By Russ Quinn
DTN Staff Reporter
OMAHA (DTN) -- Gerald Stokka could be the first of a new breed of Extension specialist.
He is a North Dakota State University (NDSU) Extension livestock stewardship specialist, a position that does not exist in any other university Extension service in any other state. His task is to combine animal science with the philosophy of modern livestock production.
"I want the 'what we do' but also the 'why we do it' to be understood," Stokka told DTN. "This is my passion."
Stokka also would like to be a bridge between livestock producers and the consumers who buy products produced by the industry. The communication between the two groups has eroded over the years and it needs to be rebuilt again, he said.
With more and more consumers wanting to know how their meat and milk is produced, what the animals were fed and how they were handled, the information exchange between livestock producers and consumers is even more important, he said.
"I'm excited to have Stokka join our faculty," Greg Lardy, NDSU Animal Science department head, said in the press release announcing Stokka's hiring. "He brings a wealth of experience to the position and will be able to assist North Dakota's livestock producers with the pressing issues related to livestock stewardship that they face now and into the future."
A native North Dakotan, Stokka is originally from a farm near Cooperstown, N.D., located in the east-central part of the state. He earned a bachelor's degree in animal science from NDSU, a master's degree in beef cattle production medicine from Kansas State University and his doctor of veterinary medicine degree from Iowa State University.
Stokka's career has spanned several different positions in a couple different states, all related to livestock production.
He was in private practice for seven years at the Cooperstown Veterinary Clinic and then went to Kansas State University to become an assistant professor and then later an associate professor as well as KSU's Extension veterinarian for 12 years. Prior to joining NDSU, he spent 11 years as a member of the Pfizer Animal Health veterinary operations team located in Cooperstown.
In July 2012, Stokka was named by NDSU Extension to be the state's first livestock stewardship specialist. The position was created by an initiative in the North Dakota Legislature in response to an increasing need for expertise to help livestock producers.
In addition, Stokka is also an active livestock producer himself. He and his brother have a commercial Angus cattle herd as well as a registered Red Angus herd in the Cooperstown area.
THE NEW POSITION
The livestock stewardship specialist position has two aspects: an Extension and research focus.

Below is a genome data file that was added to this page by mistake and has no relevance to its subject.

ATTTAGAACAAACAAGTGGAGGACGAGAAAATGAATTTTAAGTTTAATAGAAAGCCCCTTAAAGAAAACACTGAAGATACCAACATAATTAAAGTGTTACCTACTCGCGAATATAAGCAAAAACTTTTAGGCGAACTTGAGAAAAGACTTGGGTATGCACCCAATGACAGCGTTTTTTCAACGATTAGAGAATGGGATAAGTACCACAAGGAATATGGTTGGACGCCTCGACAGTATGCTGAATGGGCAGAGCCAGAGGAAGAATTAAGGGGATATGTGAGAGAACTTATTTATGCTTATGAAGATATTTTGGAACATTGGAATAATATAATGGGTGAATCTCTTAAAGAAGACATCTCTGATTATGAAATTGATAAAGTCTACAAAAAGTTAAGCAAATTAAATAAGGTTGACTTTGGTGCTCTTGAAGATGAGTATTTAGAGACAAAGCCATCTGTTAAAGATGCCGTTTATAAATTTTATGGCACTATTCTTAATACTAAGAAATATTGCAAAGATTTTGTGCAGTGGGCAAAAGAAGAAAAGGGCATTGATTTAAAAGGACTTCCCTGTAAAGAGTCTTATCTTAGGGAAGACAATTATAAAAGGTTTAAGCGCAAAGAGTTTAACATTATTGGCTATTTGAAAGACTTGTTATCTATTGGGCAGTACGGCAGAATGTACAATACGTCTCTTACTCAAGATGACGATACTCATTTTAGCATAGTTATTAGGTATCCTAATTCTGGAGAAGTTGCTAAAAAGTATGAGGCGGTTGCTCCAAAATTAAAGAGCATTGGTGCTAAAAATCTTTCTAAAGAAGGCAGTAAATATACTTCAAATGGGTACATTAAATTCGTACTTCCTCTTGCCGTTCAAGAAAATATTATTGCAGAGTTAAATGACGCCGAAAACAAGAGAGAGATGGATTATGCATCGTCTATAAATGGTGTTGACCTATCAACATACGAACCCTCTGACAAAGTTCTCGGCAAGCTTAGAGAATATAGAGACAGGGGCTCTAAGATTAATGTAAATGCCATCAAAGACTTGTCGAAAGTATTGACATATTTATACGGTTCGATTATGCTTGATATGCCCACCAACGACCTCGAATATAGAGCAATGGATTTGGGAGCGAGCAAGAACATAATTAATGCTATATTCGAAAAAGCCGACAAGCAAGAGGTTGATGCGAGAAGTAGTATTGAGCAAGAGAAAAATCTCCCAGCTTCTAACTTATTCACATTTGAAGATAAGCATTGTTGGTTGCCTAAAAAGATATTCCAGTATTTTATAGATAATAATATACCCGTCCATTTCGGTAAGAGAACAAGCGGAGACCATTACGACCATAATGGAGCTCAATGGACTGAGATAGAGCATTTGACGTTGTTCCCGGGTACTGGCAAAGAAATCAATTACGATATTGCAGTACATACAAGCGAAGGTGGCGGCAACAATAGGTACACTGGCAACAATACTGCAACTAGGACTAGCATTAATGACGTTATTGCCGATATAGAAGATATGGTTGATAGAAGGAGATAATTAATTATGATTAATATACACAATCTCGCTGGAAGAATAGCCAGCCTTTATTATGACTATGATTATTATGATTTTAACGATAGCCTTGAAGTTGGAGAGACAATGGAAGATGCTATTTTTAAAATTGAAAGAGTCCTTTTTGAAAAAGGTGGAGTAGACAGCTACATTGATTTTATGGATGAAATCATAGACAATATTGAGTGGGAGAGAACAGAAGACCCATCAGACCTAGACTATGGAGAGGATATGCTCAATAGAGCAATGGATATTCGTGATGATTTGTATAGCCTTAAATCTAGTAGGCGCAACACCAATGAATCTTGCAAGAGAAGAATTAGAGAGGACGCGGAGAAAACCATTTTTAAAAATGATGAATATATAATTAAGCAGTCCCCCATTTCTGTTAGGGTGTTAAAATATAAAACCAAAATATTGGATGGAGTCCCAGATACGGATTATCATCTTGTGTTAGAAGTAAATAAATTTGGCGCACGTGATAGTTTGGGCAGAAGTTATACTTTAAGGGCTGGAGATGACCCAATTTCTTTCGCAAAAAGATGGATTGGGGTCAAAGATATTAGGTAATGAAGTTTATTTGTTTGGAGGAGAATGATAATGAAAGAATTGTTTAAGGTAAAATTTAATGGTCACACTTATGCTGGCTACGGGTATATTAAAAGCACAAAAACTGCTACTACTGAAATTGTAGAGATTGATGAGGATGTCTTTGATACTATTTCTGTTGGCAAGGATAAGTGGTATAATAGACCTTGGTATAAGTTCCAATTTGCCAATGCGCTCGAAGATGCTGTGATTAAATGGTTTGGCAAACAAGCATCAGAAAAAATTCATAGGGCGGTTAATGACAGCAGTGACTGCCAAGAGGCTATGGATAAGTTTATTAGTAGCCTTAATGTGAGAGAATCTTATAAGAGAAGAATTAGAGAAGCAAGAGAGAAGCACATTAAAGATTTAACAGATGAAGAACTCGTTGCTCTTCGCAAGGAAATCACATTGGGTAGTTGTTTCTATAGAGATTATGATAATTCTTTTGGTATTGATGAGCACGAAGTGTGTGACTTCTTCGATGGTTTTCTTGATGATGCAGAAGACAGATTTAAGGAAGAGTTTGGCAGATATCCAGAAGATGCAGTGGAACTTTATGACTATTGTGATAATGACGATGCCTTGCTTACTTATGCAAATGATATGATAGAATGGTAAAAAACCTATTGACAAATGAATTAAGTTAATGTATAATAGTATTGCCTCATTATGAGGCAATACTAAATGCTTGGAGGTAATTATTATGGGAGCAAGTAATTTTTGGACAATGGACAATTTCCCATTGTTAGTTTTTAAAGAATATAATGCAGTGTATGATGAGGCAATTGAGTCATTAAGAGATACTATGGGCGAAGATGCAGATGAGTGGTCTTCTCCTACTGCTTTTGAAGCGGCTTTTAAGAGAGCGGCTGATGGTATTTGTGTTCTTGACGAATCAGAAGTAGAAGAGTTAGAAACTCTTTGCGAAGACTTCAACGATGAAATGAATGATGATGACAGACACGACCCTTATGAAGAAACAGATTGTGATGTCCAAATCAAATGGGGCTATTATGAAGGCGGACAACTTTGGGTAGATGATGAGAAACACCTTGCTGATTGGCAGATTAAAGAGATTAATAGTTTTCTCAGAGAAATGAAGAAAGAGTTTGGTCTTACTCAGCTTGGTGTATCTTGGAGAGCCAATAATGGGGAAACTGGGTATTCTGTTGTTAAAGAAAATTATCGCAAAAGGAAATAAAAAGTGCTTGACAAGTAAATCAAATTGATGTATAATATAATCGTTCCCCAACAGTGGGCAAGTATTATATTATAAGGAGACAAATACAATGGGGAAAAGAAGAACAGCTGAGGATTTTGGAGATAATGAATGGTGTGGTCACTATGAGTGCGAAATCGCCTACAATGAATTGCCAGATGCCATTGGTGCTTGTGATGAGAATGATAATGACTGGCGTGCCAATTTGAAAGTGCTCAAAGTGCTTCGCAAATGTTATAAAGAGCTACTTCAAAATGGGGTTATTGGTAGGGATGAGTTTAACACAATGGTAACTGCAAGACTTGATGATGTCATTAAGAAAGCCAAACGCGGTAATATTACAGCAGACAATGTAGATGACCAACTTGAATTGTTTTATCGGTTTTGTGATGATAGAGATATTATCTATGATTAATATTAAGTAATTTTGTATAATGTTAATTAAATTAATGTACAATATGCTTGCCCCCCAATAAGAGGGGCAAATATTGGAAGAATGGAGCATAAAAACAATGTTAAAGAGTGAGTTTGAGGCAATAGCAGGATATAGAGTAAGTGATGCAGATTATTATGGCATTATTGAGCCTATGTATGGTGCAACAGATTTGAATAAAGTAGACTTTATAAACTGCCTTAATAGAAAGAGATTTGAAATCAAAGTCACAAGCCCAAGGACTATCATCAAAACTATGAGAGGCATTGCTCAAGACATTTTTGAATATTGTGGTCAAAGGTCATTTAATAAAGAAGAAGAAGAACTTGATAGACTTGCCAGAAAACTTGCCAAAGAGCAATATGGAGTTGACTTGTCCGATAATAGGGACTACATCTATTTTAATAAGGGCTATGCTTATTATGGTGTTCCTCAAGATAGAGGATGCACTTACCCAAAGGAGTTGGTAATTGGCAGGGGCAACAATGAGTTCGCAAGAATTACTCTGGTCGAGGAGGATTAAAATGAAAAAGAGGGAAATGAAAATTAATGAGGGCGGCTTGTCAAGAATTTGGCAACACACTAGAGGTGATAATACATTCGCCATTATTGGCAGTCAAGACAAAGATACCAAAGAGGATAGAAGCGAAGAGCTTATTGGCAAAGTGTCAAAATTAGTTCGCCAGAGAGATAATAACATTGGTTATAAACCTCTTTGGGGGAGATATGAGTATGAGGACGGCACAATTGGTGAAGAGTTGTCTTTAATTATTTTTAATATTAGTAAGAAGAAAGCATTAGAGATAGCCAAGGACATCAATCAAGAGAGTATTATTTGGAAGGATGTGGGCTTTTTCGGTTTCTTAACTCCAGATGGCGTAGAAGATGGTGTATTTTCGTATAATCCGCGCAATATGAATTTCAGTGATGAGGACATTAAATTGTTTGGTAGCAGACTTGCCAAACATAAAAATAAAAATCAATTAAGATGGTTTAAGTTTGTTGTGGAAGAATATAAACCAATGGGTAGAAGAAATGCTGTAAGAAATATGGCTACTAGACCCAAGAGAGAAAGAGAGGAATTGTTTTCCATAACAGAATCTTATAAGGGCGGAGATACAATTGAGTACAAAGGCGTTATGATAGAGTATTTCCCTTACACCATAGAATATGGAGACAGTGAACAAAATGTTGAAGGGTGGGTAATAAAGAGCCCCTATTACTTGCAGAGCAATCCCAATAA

Seventy percent of the position has an Extension focus while the remaining 30% is research. His research will take a "systems approach" to livestock production, and he will be focusing on livestock interaction, behavior and disposition.
While his background is in the beef cattle industry and much of the focus of his position is beef cattle, he said he will also address the needs of other livestock. Sheep, hog and dairy cattle are all areas he will cover with his title.
With nearly a year on the job, Stokka said the new position has been about what he expected it would be, mainly because he had worked in university Extension in the past. A majority of his work in this first year has been with livestock producers, but he also has some interaction with consumers.
For example, he recently spoke at local wellness meetings, touting the health benefits of beef as well as explaining all the useful products the industry creates and uses. He would like to increase his communications with consumers and has plans to work through local Extension food/consumer science agents to expand his dealings with consumers.
When talking with livestock producers, Stokka always tries to get certain important points about stewardship across to them. These ideas are more on the livestock philosophy side.
"I start with the word 'agriculture' and the word 'culture' is in it, and we are a culture of unique people producing food," he said. "We have the wisdom and knowledge to grow food from the ground, which is not something everyone can do."
He also will touch on the thought that while agriculture is a business and farmers and ranchers need to be profitable or they will not be there, agriculture is much more than a business and it is truly a way of life. It is more of a philosophy of life for these people, and they are in it for much more than dollars, he said.
Stokka said he believes the emotional aspect of livestock production is important to understand. Everyone has a purpose in life and producers need to remember that producing livestock is a truly healthy and special process, he said.
Explaining the philosophy of livestock production to consumers who are often several generations removed from the farm is sometimes a difficult task for those involved in agriculture. While the science of raising animals can be explained with charts and tables, the philosophy of livestock production is a bit more abstract to explain to consumers of meat and milk.
Stokka hopes to be able to communicate to consumers both the science and philosophy of livestock production. The 'why' something is done in livestock production is very important to the consumer, and he hopes to explain it more clearly to them.
The uniqueness of this livestock stewardship specialist position was what attracted Stokka to the job.
"This position is really a much different position from other Extension and research programs," Stokka said. "Plus, I have great resources in my colleagues here just down the hall."
Russ Quinn can be contacted at email@example.com
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